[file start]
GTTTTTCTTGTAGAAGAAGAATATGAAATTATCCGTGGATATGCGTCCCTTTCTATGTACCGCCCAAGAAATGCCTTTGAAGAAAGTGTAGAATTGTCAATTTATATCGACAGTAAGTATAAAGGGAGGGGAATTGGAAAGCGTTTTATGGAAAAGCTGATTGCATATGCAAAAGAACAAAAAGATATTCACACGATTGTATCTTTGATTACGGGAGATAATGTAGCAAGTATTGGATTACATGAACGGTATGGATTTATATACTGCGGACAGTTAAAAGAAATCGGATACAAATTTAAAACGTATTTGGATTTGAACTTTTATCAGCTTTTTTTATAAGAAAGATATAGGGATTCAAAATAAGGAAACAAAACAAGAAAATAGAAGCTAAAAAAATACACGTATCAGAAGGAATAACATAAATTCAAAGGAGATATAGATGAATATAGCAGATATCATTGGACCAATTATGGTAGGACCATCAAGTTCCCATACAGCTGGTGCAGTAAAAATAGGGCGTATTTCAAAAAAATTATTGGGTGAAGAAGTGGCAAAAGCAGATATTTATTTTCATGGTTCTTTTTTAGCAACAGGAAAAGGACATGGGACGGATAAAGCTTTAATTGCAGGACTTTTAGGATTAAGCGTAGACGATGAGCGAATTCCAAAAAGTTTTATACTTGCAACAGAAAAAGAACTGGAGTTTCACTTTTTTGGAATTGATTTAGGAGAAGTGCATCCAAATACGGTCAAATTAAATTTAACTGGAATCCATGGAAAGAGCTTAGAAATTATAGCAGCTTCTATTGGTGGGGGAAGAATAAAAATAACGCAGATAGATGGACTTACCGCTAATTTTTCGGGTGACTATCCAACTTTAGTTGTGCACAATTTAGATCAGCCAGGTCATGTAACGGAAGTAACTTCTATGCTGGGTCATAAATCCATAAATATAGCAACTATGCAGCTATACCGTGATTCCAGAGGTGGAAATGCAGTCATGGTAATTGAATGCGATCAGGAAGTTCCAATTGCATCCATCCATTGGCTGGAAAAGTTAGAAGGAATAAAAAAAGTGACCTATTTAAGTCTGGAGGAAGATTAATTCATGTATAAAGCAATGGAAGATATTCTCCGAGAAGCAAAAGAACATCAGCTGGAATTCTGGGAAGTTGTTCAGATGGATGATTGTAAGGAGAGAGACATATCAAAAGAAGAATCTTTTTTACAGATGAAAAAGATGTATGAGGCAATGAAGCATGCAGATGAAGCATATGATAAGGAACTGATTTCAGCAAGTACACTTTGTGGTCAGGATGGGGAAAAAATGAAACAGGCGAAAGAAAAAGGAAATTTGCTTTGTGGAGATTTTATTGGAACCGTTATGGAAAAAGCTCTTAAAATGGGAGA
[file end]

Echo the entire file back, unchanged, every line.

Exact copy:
GTTTTTCTTGTAGAAGAAGAATATGAAATTATCCGTGGATATGCGTCCCTTTCTATGTACCGCCCAAGAAATGCCTTTGAAGAAAGTGTAGAATTGTCAATTTATATCGACAGTAAGTATAAAGGGAGGGGAATTGGAAAGCGTTTTATGGAAAAGCTGATTGCATATGCAAAAGAACAAAAAGATATTCACACGATTGTATCTTTGATTACGGGAGATAATGTAGCAAGTATTGGATTACATGAACGGTATGGATTTATATACTGCGGACAGTTAAAAGAAATCGGATACAAATTTAAAACGTATTTGGATTTGAACTTTTATCAGCTTTTTTTATAAGAAAGATATAGGGATTCAAAATAAGGAAACAAAACAAGAAAATAGAAGCTAAAAAAATACACGTATCAGAAGGAATAACATAAATTCAAAGGAGATATAGATGAATATAGCAGATATCATTGGACCAATTATGGTAGGACCATCAAGTTCCCATACAGCTGGTGCAGTAAAAATAGGGCGTATTTCAAAAAAATTATTGGGTGAAGAAGTGGCAAAAGCAGATATTTATTTTCATGGTTCTTTTTTAGCAACAGGAAAAGGACATGGGACGGATAAAGCTTTAATTGCAGGACTTTTAGGATTAAGCGTAGACGATGAGCGAATTCCAAAAAGTTTTATACTTGCAACAGAAAAAGAACTGGAGTTTCACTTTTTTGGAATTGATTTAGGAGAAGTGCATCCAAATACGGTCAAATTAAATTTAACTGGAATCCATGGAAAGAGCTTAGAAATTATAGCAGCTTCTATTGGTGGGGGAAGAATAAAAATAACGCAGATAGATGGACTTACCGCTAATTTTTCGGGTGACTATCCAACTTTAGTTGTGCACAATTTAGATCAGCCAGGTCATGTAACGGAAGTAACTTCTATGCTGGGTCATAAATCCATAAATATAGCAACTATGCAGCTATACCGTGATTCCAGAGGTGGAAATGCAGTCATGGTAATTGAATGCGATCAGGAAGTTCCAATTGCATCCATCCATTGGCTGGAAAAGTTAGAAGGAATAAAAAAAGTGACCTATTTAAGTCTGGAGGAAGATTAATTCATGTATAAAGCAATGGAAGATATTCTCCGAGAAGCAAAAGAACATCAGCTGGAATTCTGGGAAGTTGTTCAGATGGATGATTGTAAGGAGAGAGACATATCAAAAGAAGAATCTTTTTTACAGATGAAAAAGATGTATGAGGCAATGAAGCATGCAGATGAAGCATATGATAAGGAACTGATTTCAGCAAGTACACTTTGTGGTCAGGATGGGGAAAAAATGAAACAGGCGAAAGAAAAAGGAAATTTGCTTTGTGGAGATTTTATTGGAACCGTTATGGAAAAAGCTCTTAAAATGGGAGA